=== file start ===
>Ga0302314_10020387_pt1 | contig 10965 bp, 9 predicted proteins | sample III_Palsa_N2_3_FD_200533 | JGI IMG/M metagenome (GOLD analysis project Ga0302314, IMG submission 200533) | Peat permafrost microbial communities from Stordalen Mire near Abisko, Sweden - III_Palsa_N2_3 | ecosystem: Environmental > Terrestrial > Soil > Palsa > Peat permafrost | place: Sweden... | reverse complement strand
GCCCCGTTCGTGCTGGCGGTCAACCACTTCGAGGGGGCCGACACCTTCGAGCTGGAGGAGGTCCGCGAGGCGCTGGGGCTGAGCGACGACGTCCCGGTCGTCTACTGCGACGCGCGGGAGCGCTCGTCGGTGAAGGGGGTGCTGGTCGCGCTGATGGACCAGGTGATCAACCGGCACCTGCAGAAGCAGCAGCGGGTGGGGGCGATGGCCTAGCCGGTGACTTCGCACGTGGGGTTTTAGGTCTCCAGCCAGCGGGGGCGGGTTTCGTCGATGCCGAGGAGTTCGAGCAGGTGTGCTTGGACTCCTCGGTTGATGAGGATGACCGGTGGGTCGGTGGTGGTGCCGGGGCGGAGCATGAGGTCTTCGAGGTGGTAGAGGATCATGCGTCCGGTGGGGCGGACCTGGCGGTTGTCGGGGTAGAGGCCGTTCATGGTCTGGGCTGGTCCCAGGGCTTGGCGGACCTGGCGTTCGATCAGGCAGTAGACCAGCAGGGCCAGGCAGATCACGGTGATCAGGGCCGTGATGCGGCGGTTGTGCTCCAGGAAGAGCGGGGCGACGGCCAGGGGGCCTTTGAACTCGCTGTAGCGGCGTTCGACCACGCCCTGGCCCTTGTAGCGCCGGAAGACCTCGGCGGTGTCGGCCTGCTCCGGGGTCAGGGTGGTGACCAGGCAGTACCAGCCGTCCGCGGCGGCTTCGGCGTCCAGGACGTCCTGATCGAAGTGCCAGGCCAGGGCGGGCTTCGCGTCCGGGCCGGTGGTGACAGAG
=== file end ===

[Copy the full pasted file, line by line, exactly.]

>Ga0302314_10020387_pt1 | contig 10965 bp, 9 predicted proteins | sample III_Palsa_N2_3_FD_200533 | JGI IMG/M metagenome (GOLD analysis project Ga0302314, IMG submission 200533) | Peat permafrost microbial communities from Stordalen Mire near Abisko, Sweden - III_Palsa_N2_3 | ecosystem: Environmental > Terrestrial > Soil > Palsa > Peat permafrost | place: Sweden... | reverse complement strand
GCCCCGTTCGTGCTGGCGGTCAACCACTTCGAGGGGGCCGACACCTTCGAGCTGGAGGAGGTCCGCGAGGCGCTGGGGCTGAGCGACGACGTCCCGGTCGTCTACTGCGACGCGCGGGAGCGCTCGTCGGTGAAGGGGGTGCTGGTCGCGCTGATGGACCAGGTGATCAACCGGCACCTGCAGAAGCAGCAGCGGGTGGGGGCGATGGCCTAGCCGGTGACTTCGCACGTGGGGTTTTAGGTCTCCAGCCAGCGGGGGCGGGTTTCGTCGATGCCGAGGAGTTCGAGCAGGTGTGCTTGGACTCCTCGGTTGATGAGGATGACCGGTGGGTCGGTGGTGGTGCCGGGGCGGAGCATGAGGTCTTCGAGGTGGTAGAGGATCATGCGTCCGGTGGGGCGGACCTGGCGGTTGTCGGGGTAGAGGCCGTTCATGGTCTGGGCTGGTCCCAGGGCTTGGCGGACCTGGCGTTCGATCAGGCAGTAGACCAGCAGGGCCAGGCAGATCACGGTGATCAGGGCCGTGATGCGGCGGTTGTGCTCCAGGAAGAGCGGGGCGACGGCCAGGGGGCCTTTGAACTCGCTGTAGCGGCGTTCGACCACGCCCTGGCCCTTGTAGCGCCGGAAGACCTCGGCGGTGTCGGCCTGCTCCGGGGTCAGGGTGGTGACCAGGCAGTACCAGCCGTCCGCGGCGGCTTCGGCGTCCAGGACGTCCTGATCGAAGTGCCAGGCCAGGGCGGGCTTCGCGTCCGGGCCGGTGGTGACAGAG